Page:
A Face Like Glass - Frances Hardinge

A Face Like Glass - Frances Hardinge

Welcome to Caverna, a sprawling, fantastical underground city where master vintners brew wines which can erase memory, where cheesemasters create dairy products which can destroy entire streets if not kept correctly - and where facial expressions have to be bought. It's a world to trap the unwary, one of beauty and majesty and magic, but one which is filled with machination upon machination. How can you trust anyone when the look upon their face is a lie, chosen deliberately from a limited and immediately recognisable range designed by a Facesmith?

 

Into this world falls Neverfell, a girl whose face is like glass. Unlike the rest of Caverna, her facial expressions come naturally, without needing to be learned. It is impossible for her to lie in this city of lies, and her arrival cuts deep to the heart of this rotten, dystopian society.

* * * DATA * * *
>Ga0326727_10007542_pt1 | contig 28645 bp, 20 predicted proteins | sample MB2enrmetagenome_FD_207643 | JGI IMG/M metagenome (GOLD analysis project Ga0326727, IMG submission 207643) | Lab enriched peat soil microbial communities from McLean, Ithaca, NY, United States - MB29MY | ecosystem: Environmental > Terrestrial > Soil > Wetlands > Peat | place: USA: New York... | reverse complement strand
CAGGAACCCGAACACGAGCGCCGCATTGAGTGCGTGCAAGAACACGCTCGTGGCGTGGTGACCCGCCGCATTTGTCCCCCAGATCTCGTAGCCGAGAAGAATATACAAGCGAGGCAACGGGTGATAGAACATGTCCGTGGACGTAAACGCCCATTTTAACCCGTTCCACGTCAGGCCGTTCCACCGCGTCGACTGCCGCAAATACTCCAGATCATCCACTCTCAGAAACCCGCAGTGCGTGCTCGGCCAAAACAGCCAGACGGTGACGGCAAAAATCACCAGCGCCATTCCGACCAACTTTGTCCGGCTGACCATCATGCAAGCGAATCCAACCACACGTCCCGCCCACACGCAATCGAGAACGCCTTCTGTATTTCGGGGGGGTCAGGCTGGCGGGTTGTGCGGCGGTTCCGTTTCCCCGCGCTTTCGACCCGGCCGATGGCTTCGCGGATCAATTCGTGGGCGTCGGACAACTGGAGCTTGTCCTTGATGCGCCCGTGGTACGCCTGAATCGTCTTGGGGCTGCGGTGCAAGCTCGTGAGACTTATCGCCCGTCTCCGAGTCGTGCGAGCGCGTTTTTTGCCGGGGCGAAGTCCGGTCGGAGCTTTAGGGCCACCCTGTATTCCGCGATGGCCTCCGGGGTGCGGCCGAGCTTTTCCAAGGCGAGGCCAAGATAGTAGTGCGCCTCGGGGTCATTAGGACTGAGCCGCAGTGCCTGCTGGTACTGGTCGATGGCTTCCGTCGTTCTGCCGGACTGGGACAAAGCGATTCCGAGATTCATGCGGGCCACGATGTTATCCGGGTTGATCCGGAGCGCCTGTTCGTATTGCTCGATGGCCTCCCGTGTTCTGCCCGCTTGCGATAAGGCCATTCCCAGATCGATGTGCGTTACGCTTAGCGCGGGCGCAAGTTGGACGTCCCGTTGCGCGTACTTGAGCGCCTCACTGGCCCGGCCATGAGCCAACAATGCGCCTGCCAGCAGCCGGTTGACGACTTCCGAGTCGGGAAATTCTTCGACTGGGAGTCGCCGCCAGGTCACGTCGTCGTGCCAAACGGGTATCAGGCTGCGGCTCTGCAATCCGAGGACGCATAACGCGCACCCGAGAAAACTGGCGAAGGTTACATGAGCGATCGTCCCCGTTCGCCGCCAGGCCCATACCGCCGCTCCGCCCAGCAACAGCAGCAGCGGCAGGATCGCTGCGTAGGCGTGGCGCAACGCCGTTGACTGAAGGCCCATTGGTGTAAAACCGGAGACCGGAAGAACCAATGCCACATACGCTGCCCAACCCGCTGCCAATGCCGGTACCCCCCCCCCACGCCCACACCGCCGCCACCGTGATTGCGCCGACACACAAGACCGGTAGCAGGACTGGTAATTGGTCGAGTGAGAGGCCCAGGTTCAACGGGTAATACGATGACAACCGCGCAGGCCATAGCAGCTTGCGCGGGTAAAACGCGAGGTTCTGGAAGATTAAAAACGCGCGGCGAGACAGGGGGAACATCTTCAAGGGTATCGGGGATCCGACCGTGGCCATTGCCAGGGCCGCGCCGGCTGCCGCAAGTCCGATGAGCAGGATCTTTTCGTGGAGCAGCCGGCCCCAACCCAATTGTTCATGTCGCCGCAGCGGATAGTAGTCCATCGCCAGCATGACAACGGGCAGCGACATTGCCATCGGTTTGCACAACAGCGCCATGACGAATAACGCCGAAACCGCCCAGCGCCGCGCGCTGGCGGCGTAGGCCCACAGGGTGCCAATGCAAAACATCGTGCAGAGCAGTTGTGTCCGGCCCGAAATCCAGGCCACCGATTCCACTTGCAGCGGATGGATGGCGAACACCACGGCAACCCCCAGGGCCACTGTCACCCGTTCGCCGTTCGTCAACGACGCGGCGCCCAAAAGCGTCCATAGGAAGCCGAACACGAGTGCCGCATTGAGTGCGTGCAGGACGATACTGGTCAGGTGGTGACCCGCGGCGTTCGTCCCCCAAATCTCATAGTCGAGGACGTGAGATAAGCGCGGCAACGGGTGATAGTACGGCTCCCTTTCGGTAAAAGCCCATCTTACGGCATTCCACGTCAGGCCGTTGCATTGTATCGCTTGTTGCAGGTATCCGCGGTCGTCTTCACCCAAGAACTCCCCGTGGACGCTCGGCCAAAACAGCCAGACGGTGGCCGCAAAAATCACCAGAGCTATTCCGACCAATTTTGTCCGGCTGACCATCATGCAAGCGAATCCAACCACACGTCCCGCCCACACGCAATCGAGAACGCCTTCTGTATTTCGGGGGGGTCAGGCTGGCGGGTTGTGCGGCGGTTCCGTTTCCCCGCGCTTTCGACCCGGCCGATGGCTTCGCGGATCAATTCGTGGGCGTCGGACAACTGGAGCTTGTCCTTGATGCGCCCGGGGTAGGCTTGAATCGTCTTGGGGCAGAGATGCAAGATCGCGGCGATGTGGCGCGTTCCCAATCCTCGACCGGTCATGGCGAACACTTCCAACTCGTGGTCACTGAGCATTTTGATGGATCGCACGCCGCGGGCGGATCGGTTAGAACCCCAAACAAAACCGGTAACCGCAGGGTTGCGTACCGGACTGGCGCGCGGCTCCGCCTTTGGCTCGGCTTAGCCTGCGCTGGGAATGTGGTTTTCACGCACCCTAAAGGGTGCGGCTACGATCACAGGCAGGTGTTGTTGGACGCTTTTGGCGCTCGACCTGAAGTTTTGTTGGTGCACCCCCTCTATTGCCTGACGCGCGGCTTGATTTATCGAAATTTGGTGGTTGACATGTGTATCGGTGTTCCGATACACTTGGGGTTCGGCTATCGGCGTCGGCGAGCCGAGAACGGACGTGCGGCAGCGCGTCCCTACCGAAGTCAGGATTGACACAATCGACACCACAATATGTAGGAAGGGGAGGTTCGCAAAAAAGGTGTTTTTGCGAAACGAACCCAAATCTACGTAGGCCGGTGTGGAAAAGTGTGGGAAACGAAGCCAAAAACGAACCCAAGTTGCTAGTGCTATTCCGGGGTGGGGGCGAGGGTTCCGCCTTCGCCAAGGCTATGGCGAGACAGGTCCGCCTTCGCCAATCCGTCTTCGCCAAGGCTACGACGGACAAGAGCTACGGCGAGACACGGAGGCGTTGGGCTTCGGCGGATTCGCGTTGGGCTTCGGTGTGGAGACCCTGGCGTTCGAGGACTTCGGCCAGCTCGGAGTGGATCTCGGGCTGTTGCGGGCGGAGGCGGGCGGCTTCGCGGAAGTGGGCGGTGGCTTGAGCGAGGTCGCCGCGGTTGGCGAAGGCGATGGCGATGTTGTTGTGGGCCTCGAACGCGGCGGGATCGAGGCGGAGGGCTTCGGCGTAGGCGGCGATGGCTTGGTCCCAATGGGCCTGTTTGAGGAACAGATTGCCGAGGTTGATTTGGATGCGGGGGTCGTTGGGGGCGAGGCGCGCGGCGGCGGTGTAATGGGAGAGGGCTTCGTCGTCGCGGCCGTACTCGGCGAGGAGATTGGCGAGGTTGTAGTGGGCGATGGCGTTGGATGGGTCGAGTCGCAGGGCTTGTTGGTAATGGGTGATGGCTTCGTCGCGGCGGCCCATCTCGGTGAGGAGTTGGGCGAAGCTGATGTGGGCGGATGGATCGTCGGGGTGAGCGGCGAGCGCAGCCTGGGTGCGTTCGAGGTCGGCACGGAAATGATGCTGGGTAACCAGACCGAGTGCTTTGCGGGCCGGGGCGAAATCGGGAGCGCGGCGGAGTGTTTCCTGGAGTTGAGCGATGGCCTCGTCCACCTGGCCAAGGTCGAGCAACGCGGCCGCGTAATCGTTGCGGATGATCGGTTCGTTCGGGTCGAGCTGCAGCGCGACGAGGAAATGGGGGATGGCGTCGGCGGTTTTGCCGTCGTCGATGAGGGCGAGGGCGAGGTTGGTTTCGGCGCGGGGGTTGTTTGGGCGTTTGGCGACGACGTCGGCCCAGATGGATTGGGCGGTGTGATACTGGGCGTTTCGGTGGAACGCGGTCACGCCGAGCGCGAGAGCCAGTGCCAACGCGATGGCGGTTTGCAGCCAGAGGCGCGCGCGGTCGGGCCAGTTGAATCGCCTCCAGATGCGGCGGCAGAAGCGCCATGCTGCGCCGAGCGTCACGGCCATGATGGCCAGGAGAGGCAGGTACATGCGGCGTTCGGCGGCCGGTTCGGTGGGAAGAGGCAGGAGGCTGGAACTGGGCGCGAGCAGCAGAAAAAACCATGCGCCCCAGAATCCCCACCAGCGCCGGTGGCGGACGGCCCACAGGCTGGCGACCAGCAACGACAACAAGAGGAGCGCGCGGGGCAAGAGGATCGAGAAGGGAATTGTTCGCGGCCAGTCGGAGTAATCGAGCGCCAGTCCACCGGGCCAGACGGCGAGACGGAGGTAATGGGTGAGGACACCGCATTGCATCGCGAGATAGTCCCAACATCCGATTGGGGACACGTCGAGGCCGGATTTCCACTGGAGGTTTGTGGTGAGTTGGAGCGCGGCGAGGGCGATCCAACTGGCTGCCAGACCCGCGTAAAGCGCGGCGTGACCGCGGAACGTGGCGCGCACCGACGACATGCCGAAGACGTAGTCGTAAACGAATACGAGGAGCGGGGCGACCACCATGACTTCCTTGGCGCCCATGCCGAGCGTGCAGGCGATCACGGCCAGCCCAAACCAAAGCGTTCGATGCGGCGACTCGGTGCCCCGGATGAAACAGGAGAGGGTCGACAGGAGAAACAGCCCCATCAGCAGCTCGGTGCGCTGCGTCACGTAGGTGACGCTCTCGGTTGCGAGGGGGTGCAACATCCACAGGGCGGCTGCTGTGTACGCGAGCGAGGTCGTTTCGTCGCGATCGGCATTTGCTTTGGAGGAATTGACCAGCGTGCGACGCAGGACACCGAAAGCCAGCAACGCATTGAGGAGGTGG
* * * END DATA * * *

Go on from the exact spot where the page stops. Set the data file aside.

A Face Like Glass is a very...sweet story. It's nice. Despite all its deceptive horror, Caverna is a fascinating, enchanting world, full of larger-than-life characters, irresistible rogues, deep hidden tunnels, villains with hearts of gold. It's very much in the Edge Chronicles tradition of a caricatured, utterly alien world. Hardinge's prose reflects this: hypnotic and fairy-tale-ish, with twisty, turny sentences:

 

Wicked glints slunk along the iron angles of the mangled mangle.

 

You get the feeling she had fun writing this strange story of schizophrenic leaders and contagious Cartography.

 

The plot is, it has to be said, fairly ingenious, a thing of devious twists and unexpected turns, Big Reveal upon Big Reveal, with a suitably gruesome denouement. And Neverfell herself is a brilliant heroine, clumsy, talkative but not particularly eloquent, incredibly loyal and very honest. In a word, she's childish. Because, you know, she's only twelve. It's nice to see a YA heroine who actually acts her age.

 

A Face Like Glass is a pretty, original fairy-tale story with an interesting plot and fascinatingly strange characters (check out the Kleptomancer!). Would make a nice light read after, e.g., Bleak House or something similarly depressing.